I bought my first robot last week. Realizing that I’ll never get better at cleaning my house on my own, I decided to hire help. But not the kind that would get me into trouble with Congress should I ever end up with an appointment to some future administration….I bought a Roomba.
The funny part to me was that it came with a software license agreement. It is the first appliance I have ever bought that had a software license. I cracked up. And then I started thinking about the implications of this. About all the other products I’ll be buying over the next 40 years or so. And about programming my future life.
And then I saw this article about programming with DNA.
Nanotechnology may have found its Henry Ford
Tiny DNA robots could be the future of assembly lines.
….But like all DNA, it holds information in the form of genetic code. Seeman “programs” his tiny machine by stringing the right combinations of DNA – much in the way computer engineers use binary code….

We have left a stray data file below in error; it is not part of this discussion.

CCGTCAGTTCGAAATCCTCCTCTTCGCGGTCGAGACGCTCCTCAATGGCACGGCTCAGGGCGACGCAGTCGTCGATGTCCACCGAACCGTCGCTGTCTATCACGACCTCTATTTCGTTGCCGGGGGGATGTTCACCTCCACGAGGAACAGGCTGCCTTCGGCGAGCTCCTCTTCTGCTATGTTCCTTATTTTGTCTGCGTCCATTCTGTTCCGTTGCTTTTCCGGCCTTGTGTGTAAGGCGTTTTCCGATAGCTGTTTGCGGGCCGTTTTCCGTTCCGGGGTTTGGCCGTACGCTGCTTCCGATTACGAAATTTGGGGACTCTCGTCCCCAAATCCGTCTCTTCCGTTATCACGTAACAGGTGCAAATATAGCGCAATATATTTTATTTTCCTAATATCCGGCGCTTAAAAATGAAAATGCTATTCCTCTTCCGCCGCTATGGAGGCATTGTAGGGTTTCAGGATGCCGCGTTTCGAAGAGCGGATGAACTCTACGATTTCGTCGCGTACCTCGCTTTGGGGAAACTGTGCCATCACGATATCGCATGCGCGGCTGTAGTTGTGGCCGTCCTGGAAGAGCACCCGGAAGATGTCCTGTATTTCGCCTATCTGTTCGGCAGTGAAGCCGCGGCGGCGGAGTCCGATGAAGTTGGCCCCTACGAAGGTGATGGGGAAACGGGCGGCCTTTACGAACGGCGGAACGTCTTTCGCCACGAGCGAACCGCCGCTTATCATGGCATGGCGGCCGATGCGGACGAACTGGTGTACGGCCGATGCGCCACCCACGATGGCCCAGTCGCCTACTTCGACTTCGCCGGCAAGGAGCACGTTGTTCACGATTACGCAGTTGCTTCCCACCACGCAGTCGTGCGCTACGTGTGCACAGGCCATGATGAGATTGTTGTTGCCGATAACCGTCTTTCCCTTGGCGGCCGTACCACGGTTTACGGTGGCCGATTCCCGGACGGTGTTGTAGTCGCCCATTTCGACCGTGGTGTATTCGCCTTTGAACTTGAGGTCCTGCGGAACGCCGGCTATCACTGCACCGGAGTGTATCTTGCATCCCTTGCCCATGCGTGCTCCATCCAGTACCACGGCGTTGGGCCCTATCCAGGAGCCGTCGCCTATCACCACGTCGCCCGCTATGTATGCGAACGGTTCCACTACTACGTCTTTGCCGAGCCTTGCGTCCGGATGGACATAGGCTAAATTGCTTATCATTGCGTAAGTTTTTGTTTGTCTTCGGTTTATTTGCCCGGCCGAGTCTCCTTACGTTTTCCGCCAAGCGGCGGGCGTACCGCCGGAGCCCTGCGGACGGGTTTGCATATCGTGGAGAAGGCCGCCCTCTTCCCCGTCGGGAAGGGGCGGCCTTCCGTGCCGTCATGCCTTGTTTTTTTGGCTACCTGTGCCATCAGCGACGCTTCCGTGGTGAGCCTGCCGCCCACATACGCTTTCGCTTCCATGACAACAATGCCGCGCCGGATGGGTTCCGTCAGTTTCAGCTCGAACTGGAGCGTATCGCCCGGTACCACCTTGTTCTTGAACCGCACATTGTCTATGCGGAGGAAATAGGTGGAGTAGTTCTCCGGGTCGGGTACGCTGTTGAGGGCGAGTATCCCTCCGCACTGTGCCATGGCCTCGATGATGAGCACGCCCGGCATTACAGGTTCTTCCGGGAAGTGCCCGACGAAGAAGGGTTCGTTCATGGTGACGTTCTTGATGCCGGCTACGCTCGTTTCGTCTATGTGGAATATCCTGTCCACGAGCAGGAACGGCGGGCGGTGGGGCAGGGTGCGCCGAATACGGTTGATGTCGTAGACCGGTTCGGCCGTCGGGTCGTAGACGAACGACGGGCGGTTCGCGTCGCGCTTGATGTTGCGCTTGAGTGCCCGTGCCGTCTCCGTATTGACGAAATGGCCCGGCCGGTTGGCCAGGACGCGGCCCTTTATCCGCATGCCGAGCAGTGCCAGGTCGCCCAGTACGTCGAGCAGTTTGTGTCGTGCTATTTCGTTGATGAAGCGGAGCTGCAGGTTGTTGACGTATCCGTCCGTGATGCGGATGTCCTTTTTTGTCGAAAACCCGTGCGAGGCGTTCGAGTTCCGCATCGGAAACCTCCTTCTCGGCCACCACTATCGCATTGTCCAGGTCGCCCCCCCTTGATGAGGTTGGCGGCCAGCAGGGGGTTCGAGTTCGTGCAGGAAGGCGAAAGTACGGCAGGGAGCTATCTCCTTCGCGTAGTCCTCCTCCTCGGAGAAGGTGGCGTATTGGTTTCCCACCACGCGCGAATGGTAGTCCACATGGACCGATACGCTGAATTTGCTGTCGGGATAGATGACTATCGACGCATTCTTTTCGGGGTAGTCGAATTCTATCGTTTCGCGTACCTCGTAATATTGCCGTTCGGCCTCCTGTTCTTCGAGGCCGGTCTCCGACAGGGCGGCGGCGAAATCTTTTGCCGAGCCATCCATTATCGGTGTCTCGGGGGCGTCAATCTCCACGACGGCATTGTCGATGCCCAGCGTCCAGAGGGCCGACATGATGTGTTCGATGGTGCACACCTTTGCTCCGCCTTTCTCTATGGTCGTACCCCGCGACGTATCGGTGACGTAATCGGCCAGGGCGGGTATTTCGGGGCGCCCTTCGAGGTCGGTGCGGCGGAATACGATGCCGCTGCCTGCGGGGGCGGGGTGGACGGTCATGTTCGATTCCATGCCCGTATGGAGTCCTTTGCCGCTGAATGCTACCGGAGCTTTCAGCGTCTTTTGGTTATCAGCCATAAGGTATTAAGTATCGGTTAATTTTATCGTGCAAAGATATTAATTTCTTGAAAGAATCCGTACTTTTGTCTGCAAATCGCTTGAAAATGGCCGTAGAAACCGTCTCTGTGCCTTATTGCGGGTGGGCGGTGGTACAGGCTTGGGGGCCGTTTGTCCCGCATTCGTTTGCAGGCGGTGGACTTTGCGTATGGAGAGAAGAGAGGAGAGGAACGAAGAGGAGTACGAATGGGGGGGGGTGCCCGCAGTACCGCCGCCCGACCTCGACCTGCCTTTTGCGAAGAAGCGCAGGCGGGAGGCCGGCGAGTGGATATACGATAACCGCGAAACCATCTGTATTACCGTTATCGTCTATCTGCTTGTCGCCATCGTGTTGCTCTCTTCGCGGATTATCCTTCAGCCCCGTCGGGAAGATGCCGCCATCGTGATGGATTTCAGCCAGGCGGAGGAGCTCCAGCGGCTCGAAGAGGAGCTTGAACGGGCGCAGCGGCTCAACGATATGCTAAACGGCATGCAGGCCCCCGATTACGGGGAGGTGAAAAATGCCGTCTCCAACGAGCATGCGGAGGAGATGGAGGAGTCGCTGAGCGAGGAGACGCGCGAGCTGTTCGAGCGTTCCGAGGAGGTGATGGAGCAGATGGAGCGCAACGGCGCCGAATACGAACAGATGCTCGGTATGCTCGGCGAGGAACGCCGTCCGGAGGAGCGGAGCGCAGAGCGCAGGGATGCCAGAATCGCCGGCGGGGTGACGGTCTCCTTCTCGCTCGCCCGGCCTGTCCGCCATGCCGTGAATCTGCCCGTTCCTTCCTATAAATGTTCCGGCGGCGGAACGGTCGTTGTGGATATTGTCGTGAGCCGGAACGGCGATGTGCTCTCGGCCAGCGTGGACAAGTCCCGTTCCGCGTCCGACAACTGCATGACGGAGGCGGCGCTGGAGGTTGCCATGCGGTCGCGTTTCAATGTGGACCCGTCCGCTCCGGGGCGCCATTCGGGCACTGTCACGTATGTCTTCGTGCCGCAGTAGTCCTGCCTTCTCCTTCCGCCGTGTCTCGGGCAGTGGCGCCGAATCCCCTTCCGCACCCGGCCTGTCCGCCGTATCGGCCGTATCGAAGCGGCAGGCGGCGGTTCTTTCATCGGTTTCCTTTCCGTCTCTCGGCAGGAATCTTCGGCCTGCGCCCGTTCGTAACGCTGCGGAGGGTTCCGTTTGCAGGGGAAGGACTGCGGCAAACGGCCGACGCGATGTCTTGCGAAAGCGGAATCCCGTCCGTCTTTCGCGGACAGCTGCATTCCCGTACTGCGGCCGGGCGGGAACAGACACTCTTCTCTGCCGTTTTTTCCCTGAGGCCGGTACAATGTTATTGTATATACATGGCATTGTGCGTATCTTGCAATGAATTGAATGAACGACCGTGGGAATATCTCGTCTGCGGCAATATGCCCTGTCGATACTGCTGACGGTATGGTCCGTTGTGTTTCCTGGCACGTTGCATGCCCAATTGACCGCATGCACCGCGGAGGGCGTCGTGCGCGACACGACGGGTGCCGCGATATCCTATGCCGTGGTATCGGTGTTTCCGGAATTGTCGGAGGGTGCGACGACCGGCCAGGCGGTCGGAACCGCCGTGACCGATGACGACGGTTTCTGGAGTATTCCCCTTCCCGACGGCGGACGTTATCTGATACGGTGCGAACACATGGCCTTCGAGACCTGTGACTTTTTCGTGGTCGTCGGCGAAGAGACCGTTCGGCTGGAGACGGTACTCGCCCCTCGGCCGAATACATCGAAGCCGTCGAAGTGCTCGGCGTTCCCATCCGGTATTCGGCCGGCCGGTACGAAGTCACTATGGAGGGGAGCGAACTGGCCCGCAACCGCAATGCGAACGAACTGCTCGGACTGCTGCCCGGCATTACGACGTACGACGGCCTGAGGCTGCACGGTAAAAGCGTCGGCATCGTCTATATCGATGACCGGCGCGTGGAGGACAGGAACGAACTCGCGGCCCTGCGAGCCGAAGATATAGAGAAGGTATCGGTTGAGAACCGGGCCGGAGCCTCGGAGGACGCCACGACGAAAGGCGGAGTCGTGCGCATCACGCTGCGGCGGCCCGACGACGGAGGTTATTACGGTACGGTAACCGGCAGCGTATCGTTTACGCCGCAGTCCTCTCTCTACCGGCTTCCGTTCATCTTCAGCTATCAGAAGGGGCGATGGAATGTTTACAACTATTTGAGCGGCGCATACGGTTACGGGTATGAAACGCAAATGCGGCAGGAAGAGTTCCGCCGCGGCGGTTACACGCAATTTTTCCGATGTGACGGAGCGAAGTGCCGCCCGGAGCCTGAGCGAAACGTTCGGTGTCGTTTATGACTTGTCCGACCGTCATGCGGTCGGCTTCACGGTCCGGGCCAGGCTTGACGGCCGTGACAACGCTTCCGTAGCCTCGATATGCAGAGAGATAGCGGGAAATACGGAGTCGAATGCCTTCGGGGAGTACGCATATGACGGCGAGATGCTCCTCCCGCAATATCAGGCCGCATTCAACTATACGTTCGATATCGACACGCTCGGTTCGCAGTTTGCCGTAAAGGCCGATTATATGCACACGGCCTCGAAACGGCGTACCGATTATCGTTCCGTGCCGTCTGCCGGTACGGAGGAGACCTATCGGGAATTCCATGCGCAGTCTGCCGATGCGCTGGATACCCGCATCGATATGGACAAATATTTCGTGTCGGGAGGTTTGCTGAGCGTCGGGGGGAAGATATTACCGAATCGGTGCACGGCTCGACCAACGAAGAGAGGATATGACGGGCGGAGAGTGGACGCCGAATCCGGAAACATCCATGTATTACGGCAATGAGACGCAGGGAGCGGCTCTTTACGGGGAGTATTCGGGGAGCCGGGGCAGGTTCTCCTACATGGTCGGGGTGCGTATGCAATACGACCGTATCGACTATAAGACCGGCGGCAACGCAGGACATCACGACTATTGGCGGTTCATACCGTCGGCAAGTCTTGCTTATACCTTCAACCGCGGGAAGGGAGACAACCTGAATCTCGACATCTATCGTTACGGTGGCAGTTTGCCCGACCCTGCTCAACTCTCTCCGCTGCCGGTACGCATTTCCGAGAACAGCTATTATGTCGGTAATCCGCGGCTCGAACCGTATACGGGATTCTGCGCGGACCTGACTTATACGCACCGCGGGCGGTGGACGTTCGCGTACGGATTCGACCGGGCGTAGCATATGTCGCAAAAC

I always suspected we were limited with binary :) It’s actually not the first time I remember thinking about DNA programming. The first time was an article by a former colleague from grad school, which I read about 9 years ago:
Molecular computation: DNA computing on a chip. I never shook that article out of my brain either.
Combined with my numerical name excursion last week and the recent celebrations of Ada Lovelace Day, I think I’m having an existential crisis on software, licensing, and DNA. Will there be a day where I get some kind of nanotech treatment that requires me to sign a software license? Am I looking at the difference engine of tomorrow?
I’m not trying to go all Luddite on ya. I think I’m gonna like the help with vacuuming….I’m really just amused with the direction we are going. And it cracked me up that it all came together last week in the course of a few days from a number of different directions.
Jesse Emspak | Contributor for The Christian Science Monitor/ March 27, 2009 edition Nanotechnology may have found its Henry Ford
Mitsunori Ogihara & Animesh Ray Nature 403, 143-144 (13 January 2000) | doi:10.1038/35003071